I Saw You – Jesse has caught his girl red-handed snuggled up with some other chump, and he spends the length of this song calling her out and ultimately breaking up with her. Our host sounds more like he’s talking than rapping, and I’m not a fan of his sing-along-hook, either. I’m also not a fan of Jesse’s instrumental (with a co-production credit going to Gordo), which was clearly created for pop consumption.
The Master – Gordo lays down an up-tempo backdrop with a techno feel over tribal like drums, and Jesse gets back to his emcee shit. On the last verse Jesse calls out Kool Chip, who he accuses of biting his style. Before listening to this song, I had no idea who Kool Chip was. After a little research, I found out that he and legendary radio DJ, Chuck Chillout, put out an album just a few month or so after No Prisoners was released. Kool Chip, who is also from the Bronx, had a song named “Rhythm Is The Master”, which uses pretty much the same instrumental and the same “Slaaaaaave” vocal sample as this song. Hmmm…maybe there’s truth to Jesse’s accusations.
For James – JW dedicates this interlude to the Godfather of soul, James Brown. In 1988 JB begin serving a six-year bid for aggravated assault and a few other felonies. He only ended up serving two and a half of the years, so maybe Jesse’s plea to “free James Brown” on this interlude helped get the legendary soul singer’s time reduced. I’m sure it didn’t, but whatever.
Concrete Jungle – Gordo slides our host a flat imitation reggae track that he uses to talk bout the happening and the struggle in the concrete jungle, aka the hood. Jesse’s flow is all over the place as he goes in and out of rhyming and chanting without warning. Not a fan of this one.
Black Bomb – JW invites his buddy Rich Nice (who you can often hear contributing on Sway In The Morning’s A&R Room segment on XM Radio’s Shade 45) to join him on this one, as they tag team the mic and page homage to some of the historical black figures who helped bring change to America. This is the only song on No Prisoners that Jess West is credited as the sole producer. Unfortunately, it’s not a good one. To add insult to injury, Jesse and Rich Nice’s rhymes sound dated too. Random factoid: Rich Nice was the first musical guest to appear on the classic nineties sketch comedy show, In Living Color. I don’t have any documentation to back that fact, only Sway Calloway’s word, which is better than having written documentation.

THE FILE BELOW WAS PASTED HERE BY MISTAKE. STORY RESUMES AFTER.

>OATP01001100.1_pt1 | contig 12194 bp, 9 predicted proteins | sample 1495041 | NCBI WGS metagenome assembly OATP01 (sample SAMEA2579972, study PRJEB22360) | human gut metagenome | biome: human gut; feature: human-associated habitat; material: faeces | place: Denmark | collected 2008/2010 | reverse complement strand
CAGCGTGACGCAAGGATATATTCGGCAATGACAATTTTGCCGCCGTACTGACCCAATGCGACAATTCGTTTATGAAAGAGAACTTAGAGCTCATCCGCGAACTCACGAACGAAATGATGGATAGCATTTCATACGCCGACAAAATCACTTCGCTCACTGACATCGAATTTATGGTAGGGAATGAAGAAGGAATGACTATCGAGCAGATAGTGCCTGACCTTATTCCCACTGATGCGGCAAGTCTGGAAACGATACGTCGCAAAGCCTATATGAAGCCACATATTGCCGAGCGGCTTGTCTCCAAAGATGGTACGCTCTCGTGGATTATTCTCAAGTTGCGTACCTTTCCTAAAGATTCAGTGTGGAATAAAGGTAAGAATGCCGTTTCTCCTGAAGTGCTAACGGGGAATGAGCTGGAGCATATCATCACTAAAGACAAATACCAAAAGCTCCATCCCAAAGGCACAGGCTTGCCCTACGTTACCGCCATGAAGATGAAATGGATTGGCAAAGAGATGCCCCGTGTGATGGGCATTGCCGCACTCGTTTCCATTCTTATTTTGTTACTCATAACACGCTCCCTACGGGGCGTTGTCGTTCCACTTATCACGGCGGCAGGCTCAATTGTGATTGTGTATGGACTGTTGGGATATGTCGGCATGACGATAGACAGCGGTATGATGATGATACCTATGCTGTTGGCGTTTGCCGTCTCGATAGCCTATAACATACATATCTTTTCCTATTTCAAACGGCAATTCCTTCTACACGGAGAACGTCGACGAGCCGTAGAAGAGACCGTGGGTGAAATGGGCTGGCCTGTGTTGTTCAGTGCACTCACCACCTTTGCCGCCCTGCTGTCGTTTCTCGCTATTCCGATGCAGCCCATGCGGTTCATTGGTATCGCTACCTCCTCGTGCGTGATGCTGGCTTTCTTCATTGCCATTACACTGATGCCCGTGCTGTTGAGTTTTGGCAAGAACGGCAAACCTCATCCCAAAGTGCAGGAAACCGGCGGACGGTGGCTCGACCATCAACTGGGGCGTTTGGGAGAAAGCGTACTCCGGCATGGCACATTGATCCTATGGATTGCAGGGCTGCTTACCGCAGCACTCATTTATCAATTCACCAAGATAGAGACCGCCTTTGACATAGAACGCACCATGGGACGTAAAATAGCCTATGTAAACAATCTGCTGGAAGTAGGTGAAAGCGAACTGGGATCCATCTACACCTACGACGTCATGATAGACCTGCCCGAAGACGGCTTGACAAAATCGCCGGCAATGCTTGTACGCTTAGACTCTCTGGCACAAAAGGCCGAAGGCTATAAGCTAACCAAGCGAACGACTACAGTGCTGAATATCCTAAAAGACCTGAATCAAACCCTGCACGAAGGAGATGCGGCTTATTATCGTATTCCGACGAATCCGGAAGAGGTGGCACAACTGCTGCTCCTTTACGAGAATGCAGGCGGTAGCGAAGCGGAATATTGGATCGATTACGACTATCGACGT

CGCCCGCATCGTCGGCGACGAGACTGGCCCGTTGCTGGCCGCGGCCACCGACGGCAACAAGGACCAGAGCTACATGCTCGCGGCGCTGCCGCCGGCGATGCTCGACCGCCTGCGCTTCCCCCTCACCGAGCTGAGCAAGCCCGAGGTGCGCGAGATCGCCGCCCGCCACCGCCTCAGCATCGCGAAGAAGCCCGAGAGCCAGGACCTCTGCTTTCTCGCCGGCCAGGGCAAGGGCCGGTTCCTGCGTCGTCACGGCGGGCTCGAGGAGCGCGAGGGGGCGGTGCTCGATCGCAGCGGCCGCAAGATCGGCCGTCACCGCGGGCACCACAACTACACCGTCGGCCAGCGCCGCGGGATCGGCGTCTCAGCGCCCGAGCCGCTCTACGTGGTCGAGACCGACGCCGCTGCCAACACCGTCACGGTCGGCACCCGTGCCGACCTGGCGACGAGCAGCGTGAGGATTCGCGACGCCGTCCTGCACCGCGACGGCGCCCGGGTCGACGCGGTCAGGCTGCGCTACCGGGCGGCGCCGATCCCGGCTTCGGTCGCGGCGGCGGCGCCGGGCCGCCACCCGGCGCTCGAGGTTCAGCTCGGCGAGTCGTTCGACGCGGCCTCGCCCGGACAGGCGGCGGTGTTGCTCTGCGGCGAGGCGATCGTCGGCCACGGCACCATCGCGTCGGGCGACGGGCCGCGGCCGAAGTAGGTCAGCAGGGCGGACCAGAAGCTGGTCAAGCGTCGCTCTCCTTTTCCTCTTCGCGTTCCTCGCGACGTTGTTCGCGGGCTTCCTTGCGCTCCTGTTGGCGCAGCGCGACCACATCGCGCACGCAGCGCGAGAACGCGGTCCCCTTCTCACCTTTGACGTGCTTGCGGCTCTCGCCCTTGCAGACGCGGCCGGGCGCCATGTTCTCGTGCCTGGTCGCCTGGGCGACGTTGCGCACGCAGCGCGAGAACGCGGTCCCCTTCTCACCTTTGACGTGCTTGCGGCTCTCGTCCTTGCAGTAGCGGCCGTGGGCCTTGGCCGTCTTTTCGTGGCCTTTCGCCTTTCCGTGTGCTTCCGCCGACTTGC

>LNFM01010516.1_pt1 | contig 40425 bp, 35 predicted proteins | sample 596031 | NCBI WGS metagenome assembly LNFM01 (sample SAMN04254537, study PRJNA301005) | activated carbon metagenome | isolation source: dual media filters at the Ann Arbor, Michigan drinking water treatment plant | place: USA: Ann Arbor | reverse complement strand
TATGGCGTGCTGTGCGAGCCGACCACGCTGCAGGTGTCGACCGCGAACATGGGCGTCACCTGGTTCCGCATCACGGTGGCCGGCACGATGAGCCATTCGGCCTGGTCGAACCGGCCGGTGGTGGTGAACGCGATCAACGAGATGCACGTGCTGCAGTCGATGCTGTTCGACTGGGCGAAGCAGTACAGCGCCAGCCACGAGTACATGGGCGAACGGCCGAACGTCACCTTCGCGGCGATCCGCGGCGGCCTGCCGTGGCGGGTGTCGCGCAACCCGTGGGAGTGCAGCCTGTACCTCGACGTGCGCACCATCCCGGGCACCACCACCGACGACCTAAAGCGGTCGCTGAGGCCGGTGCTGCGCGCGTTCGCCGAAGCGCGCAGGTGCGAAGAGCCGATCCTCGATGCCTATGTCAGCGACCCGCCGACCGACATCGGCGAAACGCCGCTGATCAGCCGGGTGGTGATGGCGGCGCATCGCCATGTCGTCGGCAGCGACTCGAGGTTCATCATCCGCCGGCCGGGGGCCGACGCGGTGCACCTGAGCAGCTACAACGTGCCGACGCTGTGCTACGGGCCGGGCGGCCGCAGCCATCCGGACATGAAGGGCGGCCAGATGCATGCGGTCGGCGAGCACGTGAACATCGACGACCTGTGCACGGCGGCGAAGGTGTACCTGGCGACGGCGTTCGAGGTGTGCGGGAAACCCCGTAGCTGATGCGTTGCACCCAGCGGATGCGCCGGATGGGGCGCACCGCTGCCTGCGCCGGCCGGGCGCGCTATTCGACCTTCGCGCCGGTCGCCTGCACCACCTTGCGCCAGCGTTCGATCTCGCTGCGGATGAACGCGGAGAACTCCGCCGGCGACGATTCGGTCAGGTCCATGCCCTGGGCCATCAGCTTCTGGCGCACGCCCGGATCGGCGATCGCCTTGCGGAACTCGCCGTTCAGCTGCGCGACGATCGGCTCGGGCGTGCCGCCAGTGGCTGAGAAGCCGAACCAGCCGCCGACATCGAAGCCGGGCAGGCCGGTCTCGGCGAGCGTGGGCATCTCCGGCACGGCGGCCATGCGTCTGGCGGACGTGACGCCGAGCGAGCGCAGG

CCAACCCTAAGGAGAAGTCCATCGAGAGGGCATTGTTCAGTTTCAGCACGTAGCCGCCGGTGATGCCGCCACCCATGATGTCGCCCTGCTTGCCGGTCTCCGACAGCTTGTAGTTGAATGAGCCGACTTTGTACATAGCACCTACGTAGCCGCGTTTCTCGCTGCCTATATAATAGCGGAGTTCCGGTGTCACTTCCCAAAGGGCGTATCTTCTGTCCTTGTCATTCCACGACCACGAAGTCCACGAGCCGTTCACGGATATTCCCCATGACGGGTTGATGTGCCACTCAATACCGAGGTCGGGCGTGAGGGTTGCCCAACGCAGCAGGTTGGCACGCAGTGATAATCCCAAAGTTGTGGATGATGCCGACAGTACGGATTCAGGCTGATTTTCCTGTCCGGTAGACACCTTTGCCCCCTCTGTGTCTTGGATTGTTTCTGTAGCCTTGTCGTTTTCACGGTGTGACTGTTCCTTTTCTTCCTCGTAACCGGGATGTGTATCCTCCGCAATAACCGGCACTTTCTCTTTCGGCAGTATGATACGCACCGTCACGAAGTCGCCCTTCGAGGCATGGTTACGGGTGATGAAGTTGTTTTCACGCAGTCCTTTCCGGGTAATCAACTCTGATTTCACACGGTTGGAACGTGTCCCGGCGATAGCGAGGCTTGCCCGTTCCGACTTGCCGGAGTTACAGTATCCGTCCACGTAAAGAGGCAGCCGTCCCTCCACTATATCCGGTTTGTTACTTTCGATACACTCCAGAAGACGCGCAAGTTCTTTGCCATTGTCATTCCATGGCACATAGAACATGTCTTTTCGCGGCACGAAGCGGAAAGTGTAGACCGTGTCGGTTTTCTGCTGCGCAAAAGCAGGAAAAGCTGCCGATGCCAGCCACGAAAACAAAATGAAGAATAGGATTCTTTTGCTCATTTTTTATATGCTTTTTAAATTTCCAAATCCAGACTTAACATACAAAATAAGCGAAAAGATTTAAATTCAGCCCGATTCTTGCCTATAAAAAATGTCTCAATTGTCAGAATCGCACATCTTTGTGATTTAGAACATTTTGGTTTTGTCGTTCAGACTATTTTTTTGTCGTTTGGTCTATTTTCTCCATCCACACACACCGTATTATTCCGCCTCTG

Well, Jesse West definitely sounds a lot different from his alter ego, 3rd Eye, which I first heard back in ’93. And without the pseudo Onyx vibe, he’s actually a decent emcee. Ultimately what does No Prisoners in is its cheesy production. There are a few passable songs, but the majority of Gordon Williams and Jesse West’s beats are generic poop. Even though No Prisoners is trash, if I came across his later works I’d pick them up (if the price is right), just to hear if his rhymes got tighter and his production improved.
probably the 1st album you have reviewed that i never knew existed.
I used to own this back in ’89. I almost didn’t buy Blue Funk because l saw his name on it, but i had to find out how Heavy sounded on a Premo beat. I listened to it twice and forgot about it until I saw this post.
I used to own the whole album back then. I bought it in Amsterdam in an import-record store! I do still own a 12″ of Renegade and No Prisoners.
What are your thoughts on the album?